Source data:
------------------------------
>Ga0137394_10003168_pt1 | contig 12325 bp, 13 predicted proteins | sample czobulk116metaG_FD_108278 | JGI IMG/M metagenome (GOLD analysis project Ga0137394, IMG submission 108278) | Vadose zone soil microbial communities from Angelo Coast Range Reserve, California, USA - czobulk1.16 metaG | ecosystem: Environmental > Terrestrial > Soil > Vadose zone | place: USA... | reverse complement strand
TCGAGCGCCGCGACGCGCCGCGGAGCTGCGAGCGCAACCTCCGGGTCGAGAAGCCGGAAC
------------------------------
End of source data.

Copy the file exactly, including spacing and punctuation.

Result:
>Ga0137394_10003168_pt1 | contig 12325 bp, 13 predicted proteins | sample czobulk116metaG_FD_108278 | JGI IMG/M metagenome (GOLD analysis project Ga0137394, IMG submission 108278) | Vadose zone soil microbial communities from Angelo Coast Range Reserve, California, USA - czobulk1.16 metaG | ecosystem: Environmental > Terrestrial > Soil > Vadose zone | place: USA... | reverse complement strand
TCGAGCGCCGCGACGCGCCGCGGAGCTGCGAGCGCAACCTCCGGGTCGAGAAGCCGGAAC